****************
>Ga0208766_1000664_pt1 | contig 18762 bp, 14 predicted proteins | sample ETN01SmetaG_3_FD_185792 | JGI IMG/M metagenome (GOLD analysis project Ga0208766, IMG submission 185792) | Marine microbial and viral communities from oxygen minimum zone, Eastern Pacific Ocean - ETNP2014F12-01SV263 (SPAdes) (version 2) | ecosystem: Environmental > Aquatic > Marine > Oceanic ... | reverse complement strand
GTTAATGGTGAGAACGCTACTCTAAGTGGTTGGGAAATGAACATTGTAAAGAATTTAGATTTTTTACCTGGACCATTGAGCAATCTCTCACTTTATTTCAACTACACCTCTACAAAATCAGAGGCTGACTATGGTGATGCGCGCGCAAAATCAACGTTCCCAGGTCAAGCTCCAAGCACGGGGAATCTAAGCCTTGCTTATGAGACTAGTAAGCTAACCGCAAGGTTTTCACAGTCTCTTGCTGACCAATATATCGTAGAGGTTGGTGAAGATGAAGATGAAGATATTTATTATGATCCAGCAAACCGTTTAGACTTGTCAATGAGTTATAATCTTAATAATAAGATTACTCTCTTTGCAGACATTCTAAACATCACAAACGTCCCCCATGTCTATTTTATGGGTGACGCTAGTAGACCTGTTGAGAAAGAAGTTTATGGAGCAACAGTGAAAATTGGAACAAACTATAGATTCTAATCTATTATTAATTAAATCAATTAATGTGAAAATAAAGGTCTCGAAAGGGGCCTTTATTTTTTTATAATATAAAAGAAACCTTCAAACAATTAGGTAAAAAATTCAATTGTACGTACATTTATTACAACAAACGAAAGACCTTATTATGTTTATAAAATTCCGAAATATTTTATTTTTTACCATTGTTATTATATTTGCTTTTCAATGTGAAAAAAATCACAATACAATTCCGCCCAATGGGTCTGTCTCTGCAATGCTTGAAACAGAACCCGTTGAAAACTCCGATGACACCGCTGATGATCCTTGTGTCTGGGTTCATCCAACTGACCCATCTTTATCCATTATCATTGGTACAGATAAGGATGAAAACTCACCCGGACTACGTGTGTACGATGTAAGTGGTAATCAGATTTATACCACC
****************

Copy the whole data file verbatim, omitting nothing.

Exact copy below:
>Ga0208766_1000664_pt1 | contig 18762 bp, 14 predicted proteins | sample ETN01SmetaG_3_FD_185792 | JGI IMG/M metagenome (GOLD analysis project Ga0208766, IMG submission 185792) | Marine microbial and viral communities from oxygen minimum zone, Eastern Pacific Ocean - ETNP2014F12-01SV263 (SPAdes) (version 2) | ecosystem: Environmental > Aquatic > Marine > Oceanic ... | reverse complement strand
GTTAATGGTGAGAACGCTACTCTAAGTGGTTGGGAAATGAACATTGTAAAGAATTTAGATTTTTTACCTGGACCATTGAGCAATCTCTCACTTTATTTCAACTACACCTCTACAAAATCAGAGGCTGACTATGGTGATGCGCGCGCAAAATCAACGTTCCCAGGTCAAGCTCCAAGCACGGGGAATCTAAGCCTTGCTTATGAGACTAGTAAGCTAACCGCAAGGTTTTCACAGTCTCTTGCTGACCAATATATCGTAGAGGTTGGTGAAGATGAAGATGAAGATATTTATTATGATCCAGCAAACCGTTTAGACTTGTCAATGAGTTATAATCTTAATAATAAGATTACTCTCTTTGCAGACATTCTAAACATCACAAACGTCCCCCATGTCTATTTTATGGGTGACGCTAGTAGACCTGTTGAGAAAGAAGTTTATGGAGCAACAGTGAAAATTGGAACAAACTATAGATTCTAATCTATTATTAATTAAATCAATTAATGTGAAAATAAAGGTCTCGAAAGGGGCCTTTATTTTTTTATAATATAAAAGAAACCTTCAAACAATTAGGTAAAAAATTCAATTGTACGTACATTTATTACAACAAACGAAAGACCTTATTATGTTTATAAAATTCCGAAATATTTTATTTTTTACCATTGTTATTATATTTGCTTTTCAATGTGAAAAAAATCACAATACAATTCCGCCCAATGGGTCTGTCTCTGCAATGCTTGAAACAGAACCCGTTGAAAACTCCGATGACACCGCTGATGATCCTTGTGTCTGGGTTCATCCAACTGACCCATCTTTATCCATTATCATTGGTACAGATAAGGATGAAAACTCACCCGGACTACGTGTGTACGATGTAAGTGGTAATCAGATTTATACCACC